Original Paper


, Volume 65, Issue 1, pp 47-61

First online:

Evolution of the MHC-DQB exon 2 in marine and terrestrial mammals

  • María José Villanueva-NoriegaAffiliated withDepartamento de Biología Evolutiva, Facultad de Ciencias, Universidad Nacional Autónoma de MéxicoPosgrado en Ciencias del Mar y Limnología, Universidad Nacional Autónoma de México
  • , Charles Scott BakerAffiliated withSchool of Biological Sciences, University of AucklandMarine Mammal Institute, Oregon State University
  • , Luis Medrano-GonzálezAffiliated withDepartamento de Biología Evolutiva, Facultad de Ciencias, Universidad Nacional Autónoma de MéxicoSchool of Biological Sciences, University of Auckland Email author 

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On the basis of a general low polymorphism, several studies suggest that balancing selection in the class II major histocompatibility complex (MHC) is weaker in marine mammals as compared with terrestrial mammals. We investigated such differential selection among Cetacea, Artiodactyla, and Primates at exon 2 of MHC-DQB gene by contrasting indicators of molecular evolution such as occurrence of transpecific polymorphisms, patterns of phylogenetic branch lengths by codon position, rates of nonsynonymous and synonymous substitutions as well as accumulation of variable sites on the sampling of alleles. These indicators were compared between the DQB and the mitochondrial cytochrome b gene (cytb) as a reference of neutral expectations and differences between molecular clocks resulting from life history and historical demography. All indicators showed that the influence of balancing selection on the DQB is more variable and overall weaker for cetaceans. In our sampling, ziphiids, the sperm whale, monodontids and the finless porpoise formed a group with lower DQB polymorphism, while mysticetes exhibited a higher DQB variation similar to that of terrestrial mammals as well as higher occurrence of transpecific polymorphisms. Different dolphins appeared in the two groups. Larger variation of selection on the cetacean DQB could be related to greater stochasticity in their historical demography and thus, to a greater complexity of the general ecology and disease processes of these animals.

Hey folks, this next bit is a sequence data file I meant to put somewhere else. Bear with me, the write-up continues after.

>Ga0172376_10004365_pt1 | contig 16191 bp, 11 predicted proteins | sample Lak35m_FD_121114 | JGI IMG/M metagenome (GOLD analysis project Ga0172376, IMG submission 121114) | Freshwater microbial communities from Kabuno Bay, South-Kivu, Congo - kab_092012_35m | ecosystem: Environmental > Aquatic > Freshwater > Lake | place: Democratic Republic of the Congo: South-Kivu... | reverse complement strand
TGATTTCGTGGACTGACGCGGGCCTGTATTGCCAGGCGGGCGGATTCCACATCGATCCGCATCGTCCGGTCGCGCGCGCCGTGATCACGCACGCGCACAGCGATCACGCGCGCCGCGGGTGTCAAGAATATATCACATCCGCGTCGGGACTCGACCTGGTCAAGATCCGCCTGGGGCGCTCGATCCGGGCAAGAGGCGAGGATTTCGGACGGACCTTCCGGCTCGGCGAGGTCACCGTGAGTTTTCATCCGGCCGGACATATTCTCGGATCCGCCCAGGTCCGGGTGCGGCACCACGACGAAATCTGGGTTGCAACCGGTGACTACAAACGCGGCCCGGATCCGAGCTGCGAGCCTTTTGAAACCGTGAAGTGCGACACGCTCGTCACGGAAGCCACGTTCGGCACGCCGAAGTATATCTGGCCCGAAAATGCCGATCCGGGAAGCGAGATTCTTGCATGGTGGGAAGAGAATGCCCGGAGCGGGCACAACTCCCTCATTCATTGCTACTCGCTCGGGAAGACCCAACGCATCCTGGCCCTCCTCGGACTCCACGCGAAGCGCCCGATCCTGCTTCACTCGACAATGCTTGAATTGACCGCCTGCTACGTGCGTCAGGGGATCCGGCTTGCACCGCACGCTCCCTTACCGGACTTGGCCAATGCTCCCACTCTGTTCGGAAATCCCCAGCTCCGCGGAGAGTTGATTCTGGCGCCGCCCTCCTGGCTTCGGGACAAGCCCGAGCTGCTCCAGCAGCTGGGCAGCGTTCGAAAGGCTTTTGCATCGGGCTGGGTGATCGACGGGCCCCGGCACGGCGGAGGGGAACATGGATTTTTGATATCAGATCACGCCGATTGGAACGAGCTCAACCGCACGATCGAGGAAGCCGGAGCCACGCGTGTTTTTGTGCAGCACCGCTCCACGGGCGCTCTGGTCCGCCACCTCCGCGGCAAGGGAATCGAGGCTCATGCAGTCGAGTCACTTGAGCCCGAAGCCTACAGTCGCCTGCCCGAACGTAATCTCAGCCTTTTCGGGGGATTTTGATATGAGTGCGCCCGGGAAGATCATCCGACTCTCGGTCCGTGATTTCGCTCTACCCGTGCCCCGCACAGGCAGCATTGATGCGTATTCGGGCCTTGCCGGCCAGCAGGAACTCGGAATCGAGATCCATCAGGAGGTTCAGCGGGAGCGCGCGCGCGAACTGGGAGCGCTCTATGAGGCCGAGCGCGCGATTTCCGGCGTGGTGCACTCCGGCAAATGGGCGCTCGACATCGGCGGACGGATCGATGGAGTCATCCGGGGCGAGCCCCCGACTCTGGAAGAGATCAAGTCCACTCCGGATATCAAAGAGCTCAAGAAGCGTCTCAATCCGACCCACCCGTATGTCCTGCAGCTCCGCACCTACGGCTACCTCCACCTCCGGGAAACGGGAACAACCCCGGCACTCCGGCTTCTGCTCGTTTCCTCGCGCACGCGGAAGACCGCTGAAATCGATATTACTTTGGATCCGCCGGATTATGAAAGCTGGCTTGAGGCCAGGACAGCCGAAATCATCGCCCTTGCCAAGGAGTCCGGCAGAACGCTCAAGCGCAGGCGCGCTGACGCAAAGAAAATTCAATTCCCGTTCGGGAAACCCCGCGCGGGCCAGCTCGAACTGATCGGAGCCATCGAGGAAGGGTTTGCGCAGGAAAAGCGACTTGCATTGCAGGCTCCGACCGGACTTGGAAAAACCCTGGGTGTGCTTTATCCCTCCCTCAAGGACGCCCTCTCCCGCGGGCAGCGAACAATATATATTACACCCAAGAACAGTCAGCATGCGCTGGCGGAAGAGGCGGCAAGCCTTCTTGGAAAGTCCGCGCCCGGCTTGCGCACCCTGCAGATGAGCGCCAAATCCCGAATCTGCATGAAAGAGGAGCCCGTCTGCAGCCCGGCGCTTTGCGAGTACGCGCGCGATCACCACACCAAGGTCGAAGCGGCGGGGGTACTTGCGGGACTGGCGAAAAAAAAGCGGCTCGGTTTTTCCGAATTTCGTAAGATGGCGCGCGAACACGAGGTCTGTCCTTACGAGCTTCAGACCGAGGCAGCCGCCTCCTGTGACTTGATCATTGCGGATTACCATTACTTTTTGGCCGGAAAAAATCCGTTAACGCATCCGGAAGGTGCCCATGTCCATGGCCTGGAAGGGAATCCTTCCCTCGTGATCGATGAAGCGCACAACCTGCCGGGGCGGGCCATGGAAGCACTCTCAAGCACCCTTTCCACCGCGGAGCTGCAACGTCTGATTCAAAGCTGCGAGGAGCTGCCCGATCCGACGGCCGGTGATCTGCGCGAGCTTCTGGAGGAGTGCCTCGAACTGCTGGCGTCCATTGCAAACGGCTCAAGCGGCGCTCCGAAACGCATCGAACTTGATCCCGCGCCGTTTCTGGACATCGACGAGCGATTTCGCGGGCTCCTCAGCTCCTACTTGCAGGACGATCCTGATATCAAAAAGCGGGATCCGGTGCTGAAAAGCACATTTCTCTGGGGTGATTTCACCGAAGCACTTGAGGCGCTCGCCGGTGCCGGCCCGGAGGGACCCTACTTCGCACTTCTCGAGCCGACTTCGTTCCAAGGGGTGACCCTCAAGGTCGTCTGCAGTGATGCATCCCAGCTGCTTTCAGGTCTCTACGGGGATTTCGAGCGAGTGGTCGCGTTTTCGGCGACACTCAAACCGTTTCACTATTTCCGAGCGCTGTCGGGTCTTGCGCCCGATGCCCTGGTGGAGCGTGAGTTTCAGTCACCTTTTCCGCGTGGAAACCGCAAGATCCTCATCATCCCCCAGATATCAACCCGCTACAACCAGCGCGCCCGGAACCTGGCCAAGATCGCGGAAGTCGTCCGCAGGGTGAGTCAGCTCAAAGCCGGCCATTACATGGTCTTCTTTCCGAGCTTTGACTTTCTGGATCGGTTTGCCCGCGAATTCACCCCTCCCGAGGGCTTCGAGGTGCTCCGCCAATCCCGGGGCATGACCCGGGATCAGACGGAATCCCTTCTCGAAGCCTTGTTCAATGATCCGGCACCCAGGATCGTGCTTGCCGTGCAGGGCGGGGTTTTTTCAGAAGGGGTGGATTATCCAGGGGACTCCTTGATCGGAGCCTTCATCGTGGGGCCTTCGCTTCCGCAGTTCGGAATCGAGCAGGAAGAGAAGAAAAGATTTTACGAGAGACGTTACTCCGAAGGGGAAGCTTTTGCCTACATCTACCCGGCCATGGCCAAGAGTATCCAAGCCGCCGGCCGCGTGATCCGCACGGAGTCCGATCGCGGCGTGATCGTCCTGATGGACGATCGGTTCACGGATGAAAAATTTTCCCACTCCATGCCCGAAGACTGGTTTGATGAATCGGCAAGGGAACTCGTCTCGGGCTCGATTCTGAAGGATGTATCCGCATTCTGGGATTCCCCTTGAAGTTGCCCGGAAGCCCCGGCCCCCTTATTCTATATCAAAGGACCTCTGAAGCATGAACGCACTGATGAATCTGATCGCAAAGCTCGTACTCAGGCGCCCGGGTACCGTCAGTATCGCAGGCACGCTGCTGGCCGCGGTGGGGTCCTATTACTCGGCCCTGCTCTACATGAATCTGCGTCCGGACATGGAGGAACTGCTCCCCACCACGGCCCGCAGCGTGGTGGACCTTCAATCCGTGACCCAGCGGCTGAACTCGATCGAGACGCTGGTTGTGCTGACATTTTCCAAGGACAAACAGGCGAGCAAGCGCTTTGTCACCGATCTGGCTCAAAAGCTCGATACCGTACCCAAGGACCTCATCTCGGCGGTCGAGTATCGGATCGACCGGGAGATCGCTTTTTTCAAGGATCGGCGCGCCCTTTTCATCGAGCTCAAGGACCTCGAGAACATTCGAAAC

Major histocompatibility complex DQB Cytochrome b Nonsynonymous nucleotide substitution Transpecific polymorphism Marine mammals